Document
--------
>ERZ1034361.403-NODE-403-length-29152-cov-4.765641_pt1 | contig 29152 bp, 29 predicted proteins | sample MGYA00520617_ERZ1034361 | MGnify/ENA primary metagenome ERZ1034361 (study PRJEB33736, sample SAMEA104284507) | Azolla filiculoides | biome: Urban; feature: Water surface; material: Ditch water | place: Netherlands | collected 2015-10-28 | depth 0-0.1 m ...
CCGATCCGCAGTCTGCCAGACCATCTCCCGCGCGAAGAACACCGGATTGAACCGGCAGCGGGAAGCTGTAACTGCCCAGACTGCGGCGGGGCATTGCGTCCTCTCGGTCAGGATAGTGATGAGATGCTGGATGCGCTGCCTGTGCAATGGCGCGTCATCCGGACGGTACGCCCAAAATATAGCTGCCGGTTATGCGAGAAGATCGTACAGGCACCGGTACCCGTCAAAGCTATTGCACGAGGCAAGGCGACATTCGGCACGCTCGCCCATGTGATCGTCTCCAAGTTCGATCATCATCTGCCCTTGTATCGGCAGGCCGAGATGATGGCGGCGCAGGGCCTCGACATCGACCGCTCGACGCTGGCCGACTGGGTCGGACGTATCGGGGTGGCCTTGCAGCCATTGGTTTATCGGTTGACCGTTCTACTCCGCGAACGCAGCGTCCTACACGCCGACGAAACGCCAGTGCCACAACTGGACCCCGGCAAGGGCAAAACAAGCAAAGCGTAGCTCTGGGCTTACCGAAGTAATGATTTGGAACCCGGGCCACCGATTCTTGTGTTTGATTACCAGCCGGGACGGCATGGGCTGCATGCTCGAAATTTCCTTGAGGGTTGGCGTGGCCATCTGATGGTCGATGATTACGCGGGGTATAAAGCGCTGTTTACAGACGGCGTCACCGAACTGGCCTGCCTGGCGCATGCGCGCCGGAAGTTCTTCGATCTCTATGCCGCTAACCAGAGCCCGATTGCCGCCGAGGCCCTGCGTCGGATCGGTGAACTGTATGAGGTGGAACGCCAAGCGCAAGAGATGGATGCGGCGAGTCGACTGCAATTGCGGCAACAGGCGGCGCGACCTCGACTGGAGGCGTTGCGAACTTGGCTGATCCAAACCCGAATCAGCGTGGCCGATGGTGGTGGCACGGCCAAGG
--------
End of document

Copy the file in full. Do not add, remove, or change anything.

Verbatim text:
>ERZ1034361.403-NODE-403-length-29152-cov-4.765641_pt1 | contig 29152 bp, 29 predicted proteins | sample MGYA00520617_ERZ1034361 | MGnify/ENA primary metagenome ERZ1034361 (study PRJEB33736, sample SAMEA104284507) | Azolla filiculoides | biome: Urban; feature: Water surface; material: Ditch water | place: Netherlands | collected 2015-10-28 | depth 0-0.1 m ...
CCGATCCGCAGTCTGCCAGACCATCTCCCGCGCGAAGAACACCGGATTGAACCGGCAGCGGGAAGCTGTAACTGCCCAGACTGCGGCGGGGCATTGCGTCCTCTCGGTCAGGATAGTGATGAGATGCTGGATGCGCTGCCTGTGCAATGGCGCGTCATCCGGACGGTACGCCCAAAATATAGCTGCCGGTTATGCGAGAAGATCGTACAGGCACCGGTACCCGTCAAAGCTATTGCACGAGGCAAGGCGACATTCGGCACGCTCGCCCATGTGATCGTCTCCAAGTTCGATCATCATCTGCCCTTGTATCGGCAGGCCGAGATGATGGCGGCGCAGGGCCTCGACATCGACCGCTCGACGCTGGCCGACTGGGTCGGACGTATCGGGGTGGCCTTGCAGCCATTGGTTTATCGGTTGACCGTTCTACTCCGCGAACGCAGCGTCCTACACGCCGACGAAACGCCAGTGCCACAACTGGACCCCGGCAAGGGCAAAACAAGCAAAGCGTAGCTCTGGGCTTACCGAAGTAATGATTTGGAACCCGGGCCACCGATTCTTGTGTTTGATTACCAGCCGGGACGGCATGGGCTGCATGCTCGAAATTTCCTTGAGGGTTGGCGTGGCCATCTGATGGTCGATGATTACGCGGGGTATAAAGCGCTGTTTACAGACGGCGTCACCGAACTGGCCTGCCTGGCGCATGCGCGCCGGAAGTTCTTCGATCTCTATGCCGCTAACCAGAGCCCGATTGCCGCCGAGGCCCTGCGTCGGATCGGTGAACTGTATGAGGTGGAACGCCAAGCGCAAGAGATGGATGCGGCGAGTCGACTGCAATTGCGGCAACAGGCGGCGCGACCTCGACTGGAGGCGTTGCGAACTTGGCTGATCCAAACCCGAATCAGCGTGGCCGATGGTGGTGGCACGGCCAAGG